So, any ideas on what Lenny does next? Or later?

Monday, 12 September 2011


The first draft of the stage version of Mavis’s Shoe has now been finished. I know there is a lot more work to be done, but it feels good to have reached THE END, at least for the first time. Perhaps drafts should be called laps, as in those on a running track, or would the idea of running in circles be too painfully close to the truth?

If you don’t have a complete first draft, you don’t have enough ingredients for your cake, aka play/novel/short story/screenplay etc. My ingredients are in the bowl and I am celebrating with some fizzy, by which I mean Lidl’s oversweet pear cider that some kind (unsuspecting) person has left in my fridge, and by lighting the wood-burning stove and leaving the curtains slightly open despite the darkness outside, so that I can still see the trees waving frantically against the pink city sky in the gale. I can hear my daughter and her friend giggling in the next room, not at me I hasten to add, though I wouldn’t care. Copies of this first lap have been sent to two parties for inspection, and the anxiety, not to mention dread, that sometimes accompanies the wait for feedback has not yet made its presence felt.

I am also celebrating the arrival of two copies of West Coast Line, a Canadian journal who have kindly published one of my short stories, The Love Bus, which you can also read on the International Literary Quarterly website. In addition to this, West Coast Line have published two stories that I worked on with Iraqi writer Kusay Hussain. We got paid for these stories too which is increasingly rare these days. The current journal’s theme is ‘Transnational Publics, Asylum and the Arts in Glasgow’ and its guest editor is Kirsten E McAllister, a Japanese-Scottish Canadian. I’m delighted to see the names of several people I know on the contents page.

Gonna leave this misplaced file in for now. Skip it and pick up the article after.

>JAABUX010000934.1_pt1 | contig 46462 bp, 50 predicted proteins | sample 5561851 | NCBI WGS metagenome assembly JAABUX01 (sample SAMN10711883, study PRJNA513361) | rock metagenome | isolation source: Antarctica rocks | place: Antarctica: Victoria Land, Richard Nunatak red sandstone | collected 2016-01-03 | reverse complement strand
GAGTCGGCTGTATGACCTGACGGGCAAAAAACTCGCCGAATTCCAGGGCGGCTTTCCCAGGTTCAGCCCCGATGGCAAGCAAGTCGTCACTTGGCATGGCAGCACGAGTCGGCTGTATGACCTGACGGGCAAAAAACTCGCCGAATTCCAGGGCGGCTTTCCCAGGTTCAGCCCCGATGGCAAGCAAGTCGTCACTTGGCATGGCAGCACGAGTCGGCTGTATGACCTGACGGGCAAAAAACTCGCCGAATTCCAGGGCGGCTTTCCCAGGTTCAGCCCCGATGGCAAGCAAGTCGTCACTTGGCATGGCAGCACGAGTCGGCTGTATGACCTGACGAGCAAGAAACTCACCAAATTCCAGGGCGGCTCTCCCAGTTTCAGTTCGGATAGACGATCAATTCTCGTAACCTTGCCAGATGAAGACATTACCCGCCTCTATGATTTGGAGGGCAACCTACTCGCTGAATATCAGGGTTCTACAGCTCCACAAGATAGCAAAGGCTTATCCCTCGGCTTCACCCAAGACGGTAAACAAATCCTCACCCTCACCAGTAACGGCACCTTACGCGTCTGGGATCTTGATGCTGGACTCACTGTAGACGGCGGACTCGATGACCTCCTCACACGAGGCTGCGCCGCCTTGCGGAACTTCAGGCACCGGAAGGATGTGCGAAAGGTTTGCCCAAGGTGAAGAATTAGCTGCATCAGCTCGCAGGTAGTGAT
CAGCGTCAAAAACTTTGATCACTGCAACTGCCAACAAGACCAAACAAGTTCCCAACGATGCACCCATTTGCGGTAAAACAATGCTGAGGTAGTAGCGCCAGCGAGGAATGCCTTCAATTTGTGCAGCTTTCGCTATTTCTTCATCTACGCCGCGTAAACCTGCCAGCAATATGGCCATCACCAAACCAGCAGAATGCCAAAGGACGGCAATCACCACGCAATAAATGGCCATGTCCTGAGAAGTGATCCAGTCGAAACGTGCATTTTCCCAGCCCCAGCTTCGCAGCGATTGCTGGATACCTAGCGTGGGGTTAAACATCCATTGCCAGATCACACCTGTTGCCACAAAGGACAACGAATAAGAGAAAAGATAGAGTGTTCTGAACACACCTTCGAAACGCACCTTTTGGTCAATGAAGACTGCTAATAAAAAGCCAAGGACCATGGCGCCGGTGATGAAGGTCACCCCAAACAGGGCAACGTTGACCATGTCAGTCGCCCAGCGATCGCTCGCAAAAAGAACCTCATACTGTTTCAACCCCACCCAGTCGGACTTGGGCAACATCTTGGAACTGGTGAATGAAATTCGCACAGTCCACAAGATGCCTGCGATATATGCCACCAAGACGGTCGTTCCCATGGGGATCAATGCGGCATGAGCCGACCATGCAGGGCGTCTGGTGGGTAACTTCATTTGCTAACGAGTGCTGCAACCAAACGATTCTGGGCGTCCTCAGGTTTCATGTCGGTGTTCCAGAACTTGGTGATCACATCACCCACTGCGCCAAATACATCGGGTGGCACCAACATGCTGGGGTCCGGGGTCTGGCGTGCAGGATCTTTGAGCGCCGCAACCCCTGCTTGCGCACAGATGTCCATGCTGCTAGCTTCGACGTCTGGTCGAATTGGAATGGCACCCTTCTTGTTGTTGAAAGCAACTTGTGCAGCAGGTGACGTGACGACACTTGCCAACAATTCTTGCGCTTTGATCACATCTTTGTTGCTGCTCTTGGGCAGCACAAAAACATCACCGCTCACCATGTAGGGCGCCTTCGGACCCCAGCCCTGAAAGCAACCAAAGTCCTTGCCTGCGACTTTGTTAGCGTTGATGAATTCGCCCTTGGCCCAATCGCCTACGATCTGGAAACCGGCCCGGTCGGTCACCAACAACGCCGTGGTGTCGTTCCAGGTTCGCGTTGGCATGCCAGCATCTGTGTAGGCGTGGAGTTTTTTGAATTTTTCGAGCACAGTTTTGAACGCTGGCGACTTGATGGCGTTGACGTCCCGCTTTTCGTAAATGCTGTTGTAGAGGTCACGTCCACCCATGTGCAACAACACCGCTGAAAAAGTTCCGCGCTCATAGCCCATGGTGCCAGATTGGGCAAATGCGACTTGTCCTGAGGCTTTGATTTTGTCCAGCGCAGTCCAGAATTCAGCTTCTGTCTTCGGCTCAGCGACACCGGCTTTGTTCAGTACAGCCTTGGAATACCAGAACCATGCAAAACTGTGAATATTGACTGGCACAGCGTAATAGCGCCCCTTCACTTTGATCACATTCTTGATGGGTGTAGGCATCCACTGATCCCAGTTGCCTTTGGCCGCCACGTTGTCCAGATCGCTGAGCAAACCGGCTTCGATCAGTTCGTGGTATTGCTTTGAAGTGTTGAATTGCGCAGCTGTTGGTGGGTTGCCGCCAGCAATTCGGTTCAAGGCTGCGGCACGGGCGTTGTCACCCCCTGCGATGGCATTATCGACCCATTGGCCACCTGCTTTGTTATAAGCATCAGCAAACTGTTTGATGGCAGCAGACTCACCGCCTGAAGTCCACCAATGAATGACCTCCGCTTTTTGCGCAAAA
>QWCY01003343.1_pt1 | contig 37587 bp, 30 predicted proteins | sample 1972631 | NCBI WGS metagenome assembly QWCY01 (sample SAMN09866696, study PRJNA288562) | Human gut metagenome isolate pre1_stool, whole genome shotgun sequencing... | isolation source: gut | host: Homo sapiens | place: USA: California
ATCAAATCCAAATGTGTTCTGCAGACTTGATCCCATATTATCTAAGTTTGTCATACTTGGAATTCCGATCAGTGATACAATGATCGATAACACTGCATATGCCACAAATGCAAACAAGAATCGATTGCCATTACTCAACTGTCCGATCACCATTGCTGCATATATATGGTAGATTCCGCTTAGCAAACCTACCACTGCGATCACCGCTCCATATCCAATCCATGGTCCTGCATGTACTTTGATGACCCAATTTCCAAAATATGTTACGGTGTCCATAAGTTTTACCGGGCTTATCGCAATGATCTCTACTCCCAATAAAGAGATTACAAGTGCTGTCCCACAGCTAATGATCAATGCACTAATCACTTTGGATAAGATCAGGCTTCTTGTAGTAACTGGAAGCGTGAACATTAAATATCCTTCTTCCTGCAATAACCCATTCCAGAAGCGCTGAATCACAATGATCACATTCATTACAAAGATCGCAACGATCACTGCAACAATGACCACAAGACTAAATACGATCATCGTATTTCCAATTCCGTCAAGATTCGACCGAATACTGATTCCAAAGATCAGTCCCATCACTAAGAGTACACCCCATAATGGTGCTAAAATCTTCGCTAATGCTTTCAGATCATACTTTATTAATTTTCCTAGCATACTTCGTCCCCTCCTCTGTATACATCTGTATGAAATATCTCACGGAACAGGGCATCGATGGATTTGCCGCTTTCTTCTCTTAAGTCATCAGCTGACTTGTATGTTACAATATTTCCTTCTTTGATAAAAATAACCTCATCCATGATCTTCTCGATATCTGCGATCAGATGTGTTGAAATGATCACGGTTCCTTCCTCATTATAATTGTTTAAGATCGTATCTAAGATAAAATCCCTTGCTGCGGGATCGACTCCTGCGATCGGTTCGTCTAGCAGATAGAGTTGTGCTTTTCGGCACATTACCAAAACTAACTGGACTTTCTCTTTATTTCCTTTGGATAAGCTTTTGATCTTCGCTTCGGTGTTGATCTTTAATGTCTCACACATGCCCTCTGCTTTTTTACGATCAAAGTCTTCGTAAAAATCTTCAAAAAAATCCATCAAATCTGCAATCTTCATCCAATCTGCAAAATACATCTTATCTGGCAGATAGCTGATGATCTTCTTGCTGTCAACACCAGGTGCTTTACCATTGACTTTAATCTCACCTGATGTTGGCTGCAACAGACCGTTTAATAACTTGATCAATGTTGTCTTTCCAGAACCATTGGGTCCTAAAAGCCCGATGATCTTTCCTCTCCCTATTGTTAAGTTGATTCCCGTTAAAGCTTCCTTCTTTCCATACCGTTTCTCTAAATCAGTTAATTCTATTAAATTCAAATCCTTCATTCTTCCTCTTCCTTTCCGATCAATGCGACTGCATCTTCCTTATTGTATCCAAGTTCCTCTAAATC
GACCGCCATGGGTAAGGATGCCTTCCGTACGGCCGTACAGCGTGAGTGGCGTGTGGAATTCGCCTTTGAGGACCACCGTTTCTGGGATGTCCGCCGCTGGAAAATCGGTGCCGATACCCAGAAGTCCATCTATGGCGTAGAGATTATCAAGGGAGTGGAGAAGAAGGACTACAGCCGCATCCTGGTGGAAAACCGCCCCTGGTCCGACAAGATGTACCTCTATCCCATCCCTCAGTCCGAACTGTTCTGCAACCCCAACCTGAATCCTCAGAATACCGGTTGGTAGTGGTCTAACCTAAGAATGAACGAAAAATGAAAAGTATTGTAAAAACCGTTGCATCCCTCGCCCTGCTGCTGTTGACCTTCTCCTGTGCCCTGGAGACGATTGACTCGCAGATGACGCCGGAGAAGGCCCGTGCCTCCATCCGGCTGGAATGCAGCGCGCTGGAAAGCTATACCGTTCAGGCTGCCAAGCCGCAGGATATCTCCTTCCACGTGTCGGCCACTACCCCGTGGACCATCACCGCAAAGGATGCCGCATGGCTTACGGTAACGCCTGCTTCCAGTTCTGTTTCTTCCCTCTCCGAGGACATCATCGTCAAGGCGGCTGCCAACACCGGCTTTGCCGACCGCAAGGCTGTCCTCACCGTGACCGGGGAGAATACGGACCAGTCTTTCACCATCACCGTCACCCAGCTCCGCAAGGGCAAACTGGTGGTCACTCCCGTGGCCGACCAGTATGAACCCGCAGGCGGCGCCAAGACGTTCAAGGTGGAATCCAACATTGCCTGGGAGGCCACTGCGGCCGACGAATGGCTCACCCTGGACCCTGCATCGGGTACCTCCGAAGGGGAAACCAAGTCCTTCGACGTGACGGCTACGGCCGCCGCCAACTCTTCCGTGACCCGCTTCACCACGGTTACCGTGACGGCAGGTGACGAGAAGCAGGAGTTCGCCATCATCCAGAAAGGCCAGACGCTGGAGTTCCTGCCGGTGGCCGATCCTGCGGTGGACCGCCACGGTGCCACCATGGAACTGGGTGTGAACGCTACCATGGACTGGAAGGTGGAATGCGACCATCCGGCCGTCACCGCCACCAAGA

But the other thing I am celebrating, Sue-no-friends in my room all alone, is my participation in the Vault art event over the last weekend. I know, visual arts: what was I doing there? I did ask myself that question a few times. I was doing an ‘art booth’. The booth was actually a table, itself a work of art with a variety of strange marks of glittery red and pastel green amongst others. There were three jars of sweeties on it (when I started) and a plateful of custard creams. Beside me at the table were a couple of visual artists offering instant art for a small fee. I was offering instant poetry, also for a small fee, based on OuLiPo techniques. I dreamt this up in a moment of optimism. Actually it was a moment of optimism about optimism. In other words I was feeling rather despondent and was missing feeling optimistic, so I faked it and hey presto! there I was making promises to the organisers that on reflection seemed a little difficult to fulfil. (I was under the auspices of Ironbbratz studios, who I love. If you are a creator of art of any description, Ironbbratz studios is a fabulous place to be.)

For an art venue, the Briggait in Glasgow has a lot of drips falling from it’s beautiful holey ceiling. Some of it landed on the booth-table. But spirits were not dampened and indeed I am celebrating the fact that the instant OuLiPo poetry exercise worked and was even, apparently, therapeutic for the customers who revelled in being able to talk for a few minutes completely uninterrupted on their chosen subject while I concocted poetry from their words. It was a heart-warming occasion for all, and one which I’d happily repeat.

So, yes, I think smug is the word I’d use for myself right now. Not proud of it but it doesn’t happen often.